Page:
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The first weeks

The first two weeks. A dad's perspective

New dad Al Ferguson from the Dad Network tells us about his experience of meeting his son through to the first bath

I was awake for 36 hours. Most of those I spent on my feet.

I only ate one cheese toasty in those 36 hours and drank one bottle of Lucozade.

At a glance

  • A real-life perspective from a first time dad How to get involved
  • Keeping your relationship alive

I saw the woman I adore more than anything in the world suffer in agony, begging me for it to stop. I went through fear, joy, anger, frustration, hope, ecstasy, more fear, and more joy.

Then I went through it all again and again on a continuous cycle.

I was exhausted.

No, I haven’t been attempting to watch the 24 series back to back. I have a baby!

That’s right, two weeks ago my world changed.

One moment I was sitting watching TV, beer in hand, bombay mix in the other keeping myself to myself and enjoying the mindless activity of watching the idiot box, contemplating where I might go for ride or what new gadget I might purchase.

And then within a matter of days I have been thrusted into a world of meconium stained clothes, sleep deprived eyes and damaged ear drums where I am no longer the centre of my own world.

Long gone are the hours spent in front of that same idiot box, that's for sure. The memories of gliding through country lanes on the bike will have to do for the time being.

It goes without saying that there is no shallow, gradual progression into parenting; it optimises the 'deep end' methodology of learning.

And here I am enjoying the spare 10 minutes I’ve managed to carve out to document those first two weeks and share my ‘wealth of learning’ with you. In fact, I’m quite pleased to have this time to myself.

However, rather than bore you with the ins and outs of the first few weeks, I would give you a run down of my top five ‘first’ moments.

  1. The first time he wee’d / poo’d / sick’d on me - that was a special moment and quickly alliterated any remnants of OCD I might have once had. This is closely linked to the first nappy. Be prepared for a black tar like substance that doesn’t wipe very easily.
  2. The first time I drove with him in the car. Suddenly even the 30mph speed limit seems too fast. Mirror, signal, manoeuvre came back into action. 10 to two steering wheel positioning and amber lights meant ‘stop,’ rather than speed up, you can make it if you put your foot down.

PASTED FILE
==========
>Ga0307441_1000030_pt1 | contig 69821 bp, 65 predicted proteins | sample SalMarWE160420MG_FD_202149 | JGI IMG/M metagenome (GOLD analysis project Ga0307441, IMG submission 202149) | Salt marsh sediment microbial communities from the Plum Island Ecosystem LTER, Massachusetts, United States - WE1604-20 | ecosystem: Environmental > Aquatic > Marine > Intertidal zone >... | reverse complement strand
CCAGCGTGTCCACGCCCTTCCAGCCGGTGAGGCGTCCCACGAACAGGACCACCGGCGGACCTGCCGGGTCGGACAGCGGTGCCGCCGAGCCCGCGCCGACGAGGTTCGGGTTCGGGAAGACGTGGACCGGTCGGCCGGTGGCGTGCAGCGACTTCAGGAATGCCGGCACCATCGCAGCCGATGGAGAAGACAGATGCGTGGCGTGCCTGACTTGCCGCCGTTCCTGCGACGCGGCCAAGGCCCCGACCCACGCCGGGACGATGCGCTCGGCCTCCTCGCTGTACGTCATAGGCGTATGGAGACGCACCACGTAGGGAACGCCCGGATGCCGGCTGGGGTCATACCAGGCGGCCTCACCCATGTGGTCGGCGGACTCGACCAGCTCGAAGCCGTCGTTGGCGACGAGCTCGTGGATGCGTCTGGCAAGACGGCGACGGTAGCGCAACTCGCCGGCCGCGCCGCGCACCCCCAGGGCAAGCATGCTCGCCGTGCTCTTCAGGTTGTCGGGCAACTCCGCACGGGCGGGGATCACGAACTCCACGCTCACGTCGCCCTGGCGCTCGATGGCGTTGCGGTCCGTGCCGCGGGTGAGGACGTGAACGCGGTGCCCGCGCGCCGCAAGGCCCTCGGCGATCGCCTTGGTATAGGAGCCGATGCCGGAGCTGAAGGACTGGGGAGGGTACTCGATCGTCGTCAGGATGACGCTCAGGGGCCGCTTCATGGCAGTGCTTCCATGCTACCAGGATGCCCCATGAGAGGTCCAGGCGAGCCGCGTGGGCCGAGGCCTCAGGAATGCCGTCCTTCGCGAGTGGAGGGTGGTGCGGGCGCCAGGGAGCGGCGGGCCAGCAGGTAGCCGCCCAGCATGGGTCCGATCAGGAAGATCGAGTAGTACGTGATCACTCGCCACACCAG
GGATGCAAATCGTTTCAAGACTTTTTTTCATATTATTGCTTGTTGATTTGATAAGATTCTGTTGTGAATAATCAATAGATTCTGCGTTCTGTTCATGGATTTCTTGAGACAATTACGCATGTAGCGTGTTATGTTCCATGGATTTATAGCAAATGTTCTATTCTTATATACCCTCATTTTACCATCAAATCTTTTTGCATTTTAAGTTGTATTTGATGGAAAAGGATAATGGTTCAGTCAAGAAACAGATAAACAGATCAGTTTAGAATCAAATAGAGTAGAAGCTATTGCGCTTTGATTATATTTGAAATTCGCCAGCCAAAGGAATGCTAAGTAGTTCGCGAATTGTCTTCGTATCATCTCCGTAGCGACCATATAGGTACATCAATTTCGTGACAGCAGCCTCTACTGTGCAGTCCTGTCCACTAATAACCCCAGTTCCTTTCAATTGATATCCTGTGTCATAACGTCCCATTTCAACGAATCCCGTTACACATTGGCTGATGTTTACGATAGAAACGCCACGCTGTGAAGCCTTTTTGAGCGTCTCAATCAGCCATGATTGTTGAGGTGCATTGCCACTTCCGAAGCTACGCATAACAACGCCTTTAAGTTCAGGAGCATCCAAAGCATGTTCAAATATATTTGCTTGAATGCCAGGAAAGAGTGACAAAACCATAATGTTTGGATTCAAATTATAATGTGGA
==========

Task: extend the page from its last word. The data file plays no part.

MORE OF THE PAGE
3. The first time I cuddled him. My initial concern was to concentrate on holding him correctly but I soon got into the swing of things and found myself gazing into his eyes introducing myself. He was calm, peaceful, contented and I like to think it’s because he knew who I was and felt at home already.
  4. The first bath. I made a point of wanting to bath him first and create a special time for the both of us. In a way, a bit like breastfeeding can be a special time of bonding for mum and baby; this was my alternative. I tried breastfeeding, it didn’t work.
  5. The first time I saw him. Wow. What a moment. After the long and hard labour, to see him slither out and be lifted on to my wife’s chest and seeing his eyes for the first time was something extraordinary special. Nothing could even come close to this kind of moment. It was utterly unique.

I’ve also come to learn some vital nuggets of wisdom that have helped me get through the first two weeks. The first three are things you can do to help yourself, the other three t will help you help your partner, which in turn helps yourself.

Make sense? Good!

Help yourself

  1. Get involved as much as you can. I wasn’t very confident holding him, changing him etc, but the only way I could overcome this is was by getting stuck in and doing it. I was tentative at first but it turns out they’re pretty robust! Even when I swung him round my head testing the centrifugal force theory in a blanket! For the record that really didn’t happen.   
  2. Stock the cupboards and freezer with some quality ready meals. Ironically I felt like I had never eaten in my life, yet cooking was the last thing on my mind. You need to eat to maintain your energy and believe me, you need energy!
  3. When you get some time (emphasis on the ‘when’) use it for yourself. Do whatever it is you enjoy. Watch your favourite TV programme, log on to social media or pop out for a half an hour run. This time is precious, but it’s important you don’t forget to look after yourself.

Help yourself and your partner

  1. Keep investing in your relationship with your partner. Tell her she’s beautiful, make her some toast and a cup of tea, keep telling her that she is doing really well. I’ve heard so many scare stories about relationships that disintegrate with the arrival of a baby. You’re in it together so keep talking about what’s going on and solve problems together.
  2. Keep the house tidy. I found that staying on top of things was the best thing ever. I didn’t let the laundry bin fill up, I didn’t let dishes pile up in the kitchen and I didn’t let the bins spill over with dirty nappies. If you let it all build up, stress levels could hit the roof!
  3. After the early morning feed, take the baby downstairs with you. Let your wife stay in bed and sleep for another couple of hours and you get some time on your own. This has been really special for me and my partner has really appreciated it.

In a nutshell, that’s my first two weeks of having a newborn baby. My favourite moments and some of my advice on surviving the initial rude awakening that is, parenting. There is, however, nothing rude about the overwhelming joy of having a beautiful little baby which outweighs any of the hard work tenfold. 

Al Ferguson writes for The Dad Network

At a glance

  • A real-life perspective from a first time dad How to get involved
  • Keeping your relationship alive

The first two weeks. A dad's perspective